Thursday, November 16, 2017

In the Valley of Elah (2007)

In the Valley of Elah is about a father’s search for his youngest son. On the surface it looks like the typical family drama propelled by a detective story but in truth there is a cleverly hidden antiwar subtext underneath. Too clever that I actually missed it.

The father is Sgt. Hank Deerfield (Tommy Lee Jones), Military Police retired. He got a call he didn’t expect since all the while he thought his son was still serving in Iraq. The Army called telling him Mike Deerfield (Jonathan Tucker) has gone AWOL while already in the US. 

As a father who’s worried and as a former soldier knowing what AWOL means to a career, Hank packed his bags at once to look for Mike.

Having seen nothing else but the detective story bodes well for its quality since I was so engrossed with the search for Michael. The subtext I managed to catch only at the very last minute, in fact the last shot. The bookend contrasted with its sibling shot at the beginning meaning something had changed.

So I watched a few choice scenes again, reconnect the dots. The presentation of ideas once subtle on the first run revealed a double edge. 

For example a spat between husband and wife can be what it is, something born out of the stress of the scene. Given a second look however it also showed that Hank is the problem. He and Joan (Susan Sarandon) his wife were never as close as I assumed to be.

I missed it because there’s no back-story. Nothing said of his beliefs. There’s no talk of politics in the war Mike served in. Clues were organically spread out with their double edge all over the story. If you’re looking for the missing soldier like Hank was then that’s all you can see.  

Another factor that made it difficult is the pacing, which I would describe as an acquired taste. There are many points in the movie when the camera would just hang on the character and there would be nothing but dead air. 

Hank has most of these scenes. At closer scrutiny the dead air was just the style, a chance for the character to give nonverbal nuances.

One of my favorite sequences to this effect was when Hank first heard of Mike’s death. There was no dialogue for over 2 minutes. Take note that a body was found in the previous sequence, unidentified but the implications are obvious.

The sequence starts with Hank cutting himself shaving and there’s blood. He doesn’t dwell on it but for the audience it’s a foreboding scene. It bleeds again after breakfast just to emphasize the point.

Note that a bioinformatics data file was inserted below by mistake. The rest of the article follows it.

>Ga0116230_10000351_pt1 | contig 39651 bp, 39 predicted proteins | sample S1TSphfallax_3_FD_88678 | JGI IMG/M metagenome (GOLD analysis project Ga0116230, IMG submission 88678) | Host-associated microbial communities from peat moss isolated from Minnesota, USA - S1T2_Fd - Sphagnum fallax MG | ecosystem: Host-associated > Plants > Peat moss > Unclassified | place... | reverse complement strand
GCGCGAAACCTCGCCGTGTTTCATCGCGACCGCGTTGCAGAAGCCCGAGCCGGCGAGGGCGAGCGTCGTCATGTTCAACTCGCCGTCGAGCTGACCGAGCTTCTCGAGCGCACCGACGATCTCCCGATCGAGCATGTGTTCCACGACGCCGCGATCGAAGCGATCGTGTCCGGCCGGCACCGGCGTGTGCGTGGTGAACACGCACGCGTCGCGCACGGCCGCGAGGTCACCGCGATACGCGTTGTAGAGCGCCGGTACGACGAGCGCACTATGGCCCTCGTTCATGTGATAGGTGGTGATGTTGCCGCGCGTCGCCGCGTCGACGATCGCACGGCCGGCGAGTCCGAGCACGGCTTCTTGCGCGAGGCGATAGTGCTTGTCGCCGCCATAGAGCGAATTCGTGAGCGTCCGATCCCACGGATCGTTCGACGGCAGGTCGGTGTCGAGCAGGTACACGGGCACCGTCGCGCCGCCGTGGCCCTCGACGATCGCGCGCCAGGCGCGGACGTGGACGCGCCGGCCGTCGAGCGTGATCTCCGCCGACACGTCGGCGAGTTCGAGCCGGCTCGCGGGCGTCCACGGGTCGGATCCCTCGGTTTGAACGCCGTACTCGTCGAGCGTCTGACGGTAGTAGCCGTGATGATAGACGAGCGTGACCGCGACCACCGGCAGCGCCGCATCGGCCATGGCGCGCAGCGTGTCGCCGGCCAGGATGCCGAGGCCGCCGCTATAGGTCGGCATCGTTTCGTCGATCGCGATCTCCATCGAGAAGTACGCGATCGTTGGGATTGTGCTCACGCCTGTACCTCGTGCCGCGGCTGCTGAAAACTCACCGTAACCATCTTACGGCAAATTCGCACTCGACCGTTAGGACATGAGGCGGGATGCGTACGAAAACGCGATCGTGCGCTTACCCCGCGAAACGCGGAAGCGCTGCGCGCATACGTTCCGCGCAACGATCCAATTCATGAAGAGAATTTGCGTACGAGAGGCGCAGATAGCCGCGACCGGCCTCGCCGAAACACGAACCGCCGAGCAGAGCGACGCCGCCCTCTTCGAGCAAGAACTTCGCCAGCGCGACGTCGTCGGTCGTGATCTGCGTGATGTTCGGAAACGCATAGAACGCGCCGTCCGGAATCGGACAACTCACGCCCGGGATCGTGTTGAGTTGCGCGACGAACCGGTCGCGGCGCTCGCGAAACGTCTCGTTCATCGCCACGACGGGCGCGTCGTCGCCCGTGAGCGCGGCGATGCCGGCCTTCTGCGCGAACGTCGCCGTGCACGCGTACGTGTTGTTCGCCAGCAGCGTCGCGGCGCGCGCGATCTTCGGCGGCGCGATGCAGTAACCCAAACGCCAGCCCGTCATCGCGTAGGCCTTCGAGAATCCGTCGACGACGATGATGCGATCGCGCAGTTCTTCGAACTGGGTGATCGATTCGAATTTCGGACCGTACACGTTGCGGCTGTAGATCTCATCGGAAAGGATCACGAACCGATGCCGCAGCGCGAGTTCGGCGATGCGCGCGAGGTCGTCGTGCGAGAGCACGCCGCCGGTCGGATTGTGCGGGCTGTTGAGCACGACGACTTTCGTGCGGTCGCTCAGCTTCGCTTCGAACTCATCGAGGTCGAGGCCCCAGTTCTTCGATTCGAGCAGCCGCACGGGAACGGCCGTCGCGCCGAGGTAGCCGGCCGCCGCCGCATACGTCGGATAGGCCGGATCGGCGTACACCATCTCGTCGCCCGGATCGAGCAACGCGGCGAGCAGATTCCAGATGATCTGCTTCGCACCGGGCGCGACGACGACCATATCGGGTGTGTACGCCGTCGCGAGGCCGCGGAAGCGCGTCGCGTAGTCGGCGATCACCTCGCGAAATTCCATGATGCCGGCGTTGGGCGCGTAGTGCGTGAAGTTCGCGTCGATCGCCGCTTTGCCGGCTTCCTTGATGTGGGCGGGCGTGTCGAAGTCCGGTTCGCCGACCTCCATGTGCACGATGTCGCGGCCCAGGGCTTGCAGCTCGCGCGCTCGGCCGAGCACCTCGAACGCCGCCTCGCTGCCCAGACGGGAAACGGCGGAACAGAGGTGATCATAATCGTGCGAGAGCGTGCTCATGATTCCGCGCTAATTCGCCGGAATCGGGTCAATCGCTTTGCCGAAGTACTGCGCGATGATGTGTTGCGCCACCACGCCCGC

Hank of course doesn’t know what’s coming, he’s all business reviewing his notes. He means to search for Mike after cleaning himself up. Coming from the diner and running back to his motel room he is greeted by a soldier in dress uniform. 

This is his first visit from the Army since he went by his son’s base and the determination to find his lost son disappeared from his eyes. Hank makes the soldier wait. Of course he knew what a formally dressed soldier meant.

The scene hangs on for a few more seconds which seemed like an eternity with Hank fixated over tissue paper and the bleeding. He looked almost near faint when finally confronts the soldier who saluted him beautifully in silhouette.

It was the soldier who broke the silence by reporting what viewers would have already suspected.

As much as I enjoyed watching the subtle nuances in the scene that I just described I won’t repeat the movie if I want fun. Blade Runner 2049 had a similar aura about it and it didn’t work for me. Hell, Tom Hanks had a livelier dialogue stranded alone on an island in Cast Away.

Overall I liked the performances of Tommy Lee Jones, Charlize Theron, and Susan Sarandon. Tommy was enough to capture my attention as the stern retired soldier, grieving father; and all the non verbal nuances he performed by his lonesome. 

The story's design was about being in the moment. Hank is not a cinematic hero who will have his life and views played out, or come out in dialogue. He is a father has lost a son. He suffers alone. As a point of view story it works.

After all is said and done Hank does not set out to change the system but he did asked for help from anyone watching.

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